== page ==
Every morning on the family smartphone App I get a welcome to the day text message, a blessing and a quick fire Q and A in capital letters and emoticons checking on my vital signs: temperature, blood pressure, blood sugars, platelets, respiration rate, ECG pattern, blood oxygen saturation, pulse and bowel movements.
Later in the day I may get a follow up to check on my progress and the pedometer reading. Help! I’ve only been able to respond that I have a pulse, am breathing, but I feel a bit hot and bothered now because I haven’t been counting foot falls and I must confess to not having a pedometer on my person or even owning one.
And I simply refuse to confirm or deny whether I’ve had a movement. Some things should stay private and I am very Presbyterian in sharing information, particularly of the personal kind.
These questions are not from my doctor and I have no life and death crisis that I am aware of. They come from my sister-in-law, a real estate agent and former telecommunications engineer, who is genuinely concerned and interested in her own and her family’s physical, mental and spiritual wellbeing, and likes to keep track of all of it using the dazzling array of tools available.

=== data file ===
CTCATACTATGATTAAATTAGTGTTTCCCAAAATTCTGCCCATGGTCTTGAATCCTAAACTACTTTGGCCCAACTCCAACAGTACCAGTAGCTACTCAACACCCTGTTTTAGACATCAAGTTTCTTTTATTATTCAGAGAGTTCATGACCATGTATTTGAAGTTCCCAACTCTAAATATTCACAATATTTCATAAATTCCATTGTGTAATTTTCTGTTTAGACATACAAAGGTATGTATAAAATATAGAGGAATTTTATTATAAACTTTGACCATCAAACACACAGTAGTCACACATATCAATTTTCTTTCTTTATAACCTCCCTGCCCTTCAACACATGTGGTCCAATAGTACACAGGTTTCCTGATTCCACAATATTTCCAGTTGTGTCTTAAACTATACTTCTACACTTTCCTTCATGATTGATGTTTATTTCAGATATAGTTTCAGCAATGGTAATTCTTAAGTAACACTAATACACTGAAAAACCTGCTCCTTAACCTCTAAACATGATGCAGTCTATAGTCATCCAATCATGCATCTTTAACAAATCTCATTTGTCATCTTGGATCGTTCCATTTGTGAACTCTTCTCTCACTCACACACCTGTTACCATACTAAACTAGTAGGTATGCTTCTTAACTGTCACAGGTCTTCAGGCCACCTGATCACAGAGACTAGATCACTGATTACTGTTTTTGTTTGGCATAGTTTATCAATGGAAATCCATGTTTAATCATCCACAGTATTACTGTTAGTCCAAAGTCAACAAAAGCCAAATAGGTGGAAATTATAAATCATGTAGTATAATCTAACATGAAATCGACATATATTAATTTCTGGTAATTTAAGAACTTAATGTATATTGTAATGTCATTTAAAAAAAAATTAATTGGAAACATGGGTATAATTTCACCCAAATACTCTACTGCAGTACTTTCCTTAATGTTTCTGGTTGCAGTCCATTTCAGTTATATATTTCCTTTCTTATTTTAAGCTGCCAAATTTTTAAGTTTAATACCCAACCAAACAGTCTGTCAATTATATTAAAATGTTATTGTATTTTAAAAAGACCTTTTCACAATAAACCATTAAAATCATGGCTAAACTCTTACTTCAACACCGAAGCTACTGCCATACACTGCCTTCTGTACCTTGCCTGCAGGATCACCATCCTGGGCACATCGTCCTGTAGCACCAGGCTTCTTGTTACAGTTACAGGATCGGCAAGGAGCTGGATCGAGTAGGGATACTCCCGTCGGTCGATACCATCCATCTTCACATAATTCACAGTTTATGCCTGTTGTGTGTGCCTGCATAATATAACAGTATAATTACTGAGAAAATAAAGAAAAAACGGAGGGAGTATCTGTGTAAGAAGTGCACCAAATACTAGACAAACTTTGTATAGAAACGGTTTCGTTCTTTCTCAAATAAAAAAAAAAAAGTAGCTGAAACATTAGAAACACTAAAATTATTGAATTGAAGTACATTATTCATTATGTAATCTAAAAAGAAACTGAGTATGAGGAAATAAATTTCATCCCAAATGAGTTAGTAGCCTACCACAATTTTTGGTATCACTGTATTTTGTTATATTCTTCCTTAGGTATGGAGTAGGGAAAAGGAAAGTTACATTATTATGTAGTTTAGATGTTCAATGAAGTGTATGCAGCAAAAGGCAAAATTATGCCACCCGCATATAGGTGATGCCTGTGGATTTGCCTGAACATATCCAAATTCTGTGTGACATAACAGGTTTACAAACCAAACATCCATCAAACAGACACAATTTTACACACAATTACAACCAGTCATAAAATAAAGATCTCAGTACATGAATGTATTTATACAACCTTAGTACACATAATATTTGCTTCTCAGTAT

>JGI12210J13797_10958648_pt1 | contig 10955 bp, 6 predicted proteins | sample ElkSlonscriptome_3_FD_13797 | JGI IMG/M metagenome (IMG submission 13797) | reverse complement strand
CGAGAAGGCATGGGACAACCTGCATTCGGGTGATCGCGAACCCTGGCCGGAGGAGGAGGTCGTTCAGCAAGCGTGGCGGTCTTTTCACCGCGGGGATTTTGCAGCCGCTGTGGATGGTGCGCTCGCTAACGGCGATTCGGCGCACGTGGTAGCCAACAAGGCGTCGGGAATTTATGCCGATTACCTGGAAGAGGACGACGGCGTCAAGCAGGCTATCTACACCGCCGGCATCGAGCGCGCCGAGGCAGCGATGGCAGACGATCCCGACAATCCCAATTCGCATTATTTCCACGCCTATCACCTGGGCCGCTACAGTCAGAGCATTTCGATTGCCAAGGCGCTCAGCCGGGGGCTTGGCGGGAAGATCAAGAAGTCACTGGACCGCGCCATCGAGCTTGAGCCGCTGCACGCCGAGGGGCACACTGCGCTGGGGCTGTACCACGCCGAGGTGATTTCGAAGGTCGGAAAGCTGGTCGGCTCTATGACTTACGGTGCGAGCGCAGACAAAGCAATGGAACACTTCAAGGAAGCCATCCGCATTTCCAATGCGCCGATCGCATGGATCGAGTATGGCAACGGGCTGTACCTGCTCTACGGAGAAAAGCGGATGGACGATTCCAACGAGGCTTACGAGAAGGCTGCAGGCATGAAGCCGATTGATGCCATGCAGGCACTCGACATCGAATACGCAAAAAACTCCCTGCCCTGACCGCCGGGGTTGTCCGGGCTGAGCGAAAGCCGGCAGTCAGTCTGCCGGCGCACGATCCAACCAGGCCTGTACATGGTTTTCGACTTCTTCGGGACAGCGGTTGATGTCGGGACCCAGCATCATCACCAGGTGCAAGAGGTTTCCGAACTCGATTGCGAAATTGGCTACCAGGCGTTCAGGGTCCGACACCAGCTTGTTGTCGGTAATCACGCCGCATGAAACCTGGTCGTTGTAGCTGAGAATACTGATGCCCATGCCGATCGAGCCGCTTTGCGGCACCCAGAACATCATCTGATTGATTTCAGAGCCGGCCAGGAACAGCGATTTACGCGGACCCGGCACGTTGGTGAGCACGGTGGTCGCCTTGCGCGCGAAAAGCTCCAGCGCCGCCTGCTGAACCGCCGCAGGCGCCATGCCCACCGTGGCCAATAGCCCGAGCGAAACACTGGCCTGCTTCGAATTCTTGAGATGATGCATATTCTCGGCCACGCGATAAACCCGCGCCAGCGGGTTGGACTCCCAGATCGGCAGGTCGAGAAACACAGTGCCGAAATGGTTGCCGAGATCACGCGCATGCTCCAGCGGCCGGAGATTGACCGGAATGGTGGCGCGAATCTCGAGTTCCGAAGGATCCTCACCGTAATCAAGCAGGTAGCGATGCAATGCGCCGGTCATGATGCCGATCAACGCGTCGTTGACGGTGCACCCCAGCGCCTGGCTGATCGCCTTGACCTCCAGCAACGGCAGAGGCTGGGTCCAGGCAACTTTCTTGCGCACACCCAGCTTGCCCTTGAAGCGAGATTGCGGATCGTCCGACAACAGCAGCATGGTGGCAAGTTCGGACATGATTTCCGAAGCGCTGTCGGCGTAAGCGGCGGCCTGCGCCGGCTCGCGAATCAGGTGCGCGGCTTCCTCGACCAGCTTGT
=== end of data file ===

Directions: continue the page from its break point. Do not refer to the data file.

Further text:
Welcome to the age of the body hackers, body trackers, life loggers, auto-analysers, the self-quantifiers who self-measure, monitor, data mine and put under sousveillance (get it: surveillance) every aspect of their daily life.
They’re part of the Quantified Self movement. You might recognise them.
They are the people who are not taking selfies and texting their lunch date across the table to tell them that the food in front of them looks good enough to eat only after a photo of the plate has been sent to thousands of FB and Instagram followers whose day will be so much richer for this missive.
They are the people who have an array of smartphone Apps at hand at all times to tell them if the lunch dish’s caloric and nutritional contents are in line with the daily target.